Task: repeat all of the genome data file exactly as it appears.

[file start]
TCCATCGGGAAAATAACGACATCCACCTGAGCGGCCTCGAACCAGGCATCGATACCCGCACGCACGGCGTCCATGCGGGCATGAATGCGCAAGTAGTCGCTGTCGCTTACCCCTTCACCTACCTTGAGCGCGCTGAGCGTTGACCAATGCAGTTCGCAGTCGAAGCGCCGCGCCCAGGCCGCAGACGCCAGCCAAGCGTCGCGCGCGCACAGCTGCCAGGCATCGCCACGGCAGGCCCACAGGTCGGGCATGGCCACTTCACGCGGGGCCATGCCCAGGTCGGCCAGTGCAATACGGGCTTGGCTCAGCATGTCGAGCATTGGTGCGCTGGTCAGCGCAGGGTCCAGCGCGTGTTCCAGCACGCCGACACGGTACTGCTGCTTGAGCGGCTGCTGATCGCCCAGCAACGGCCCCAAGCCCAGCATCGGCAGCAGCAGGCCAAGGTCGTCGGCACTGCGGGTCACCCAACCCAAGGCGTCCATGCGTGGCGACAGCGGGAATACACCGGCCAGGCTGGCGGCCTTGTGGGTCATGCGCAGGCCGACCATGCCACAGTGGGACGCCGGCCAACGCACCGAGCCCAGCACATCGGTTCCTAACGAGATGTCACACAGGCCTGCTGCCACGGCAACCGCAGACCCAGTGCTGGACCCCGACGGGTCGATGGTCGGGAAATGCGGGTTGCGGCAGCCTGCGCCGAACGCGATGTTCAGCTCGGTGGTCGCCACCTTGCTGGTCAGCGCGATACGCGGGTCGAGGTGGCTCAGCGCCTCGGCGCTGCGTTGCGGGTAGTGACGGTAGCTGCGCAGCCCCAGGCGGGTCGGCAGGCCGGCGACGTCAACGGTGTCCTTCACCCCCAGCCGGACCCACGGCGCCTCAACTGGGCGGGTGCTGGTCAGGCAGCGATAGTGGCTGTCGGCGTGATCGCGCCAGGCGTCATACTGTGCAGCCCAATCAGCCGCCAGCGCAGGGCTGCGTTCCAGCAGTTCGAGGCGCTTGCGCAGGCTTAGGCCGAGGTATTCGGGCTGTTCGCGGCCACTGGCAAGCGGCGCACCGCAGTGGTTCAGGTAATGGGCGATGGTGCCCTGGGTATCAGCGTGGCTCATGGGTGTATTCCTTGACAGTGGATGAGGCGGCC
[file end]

TCCATCGGGAAAATAACGACATCCACCTGAGCGGCCTCGAACCAGGCATCGATACCCGCACGCACGGCGTCCATGCGGGCATGAATGCGCAAGTAGTCGCTGTCGCTTACCCCTTCACCTACCTTGAGCGCGCTGAGCGTTGACCAATGCAGTTCGCAGTCGAAGCGCCGCGCCCAGGCCGCAGACGCCAGCCAAGCGTCGCGCGCGCACAGCTGCCAGGCATCGCCACGGCAGGCCCACAGGTCGGGCATGGCCACTTCACGCGGGGCCATGCCCAGGTCGGCCAGTGCAATACGGGCTTGGCTCAGCATGTCGAGCATTGGTGCGCTGGTCAGCGCAGGGTCCAGCGCGTGTTCCAGCACGCCGACACGGTACTGCTGCTTGAGCGGCTGCTGATCGCCCAGCAACGGCCCCAAGCCCAGCATCGGCAGCAGCAGGCCAAGGTCGTCGGCACTGCGGGTCACCCAACCCAAGGCGTCCATGCGTGGCGACAGCGGGAATACACCGGCCAGGCTGGCGGCCTTGTGGGTCATGCGCAGGCCGACCATGCCACAGTGGGACGCCGGCCAACGCACCGAGCCCAGCACATCGGTTCCTAACGAGATGTCACACAGGCCTGCTGCCACGGCAACCGCAGACCCAGTGCTGGACCCCGACGGGTCGATGGTCGGGAAATGCGGGTTGCGGCAGCCTGCGCCGAACGCGATGTTCAGCTCGGTGGTCGCCACCTTGCTGGTCAGCGCGATACGCGGGTCGAGGTGGCTCAGCGCCTCGGCGCTGCGTTGCGGGTAGTGACGGTAGCTGCGCAGCCCCAGGCGGGTCGGCAGGCCGGCGACGTCAACGGTGTCCTTCACCCCCAGCCGGACCCACGGCGCCTCAACTGGGCGGGTGCTGGTCAGGCAGCGATAGTGGCTGTCGGCGTGATCGCGCCAGGCGTCATACTGTGCAGCCCAATCAGCCGCCAGCGCAGGGCTGCGTTCCAGCAGTTCGAGGCGCTTGCGCAGGCTTAGGCCGAGGTATTCGGGCTGTTCGCGGCCACTGGCAAGCGGCGCACCGCAGTGGTTCAGGTAATGGGCGATGGTGCCCTGGGTATCAGCGTGGCTCATGGGTGTATTCCTTGACAGTGGATGAGGCGGCC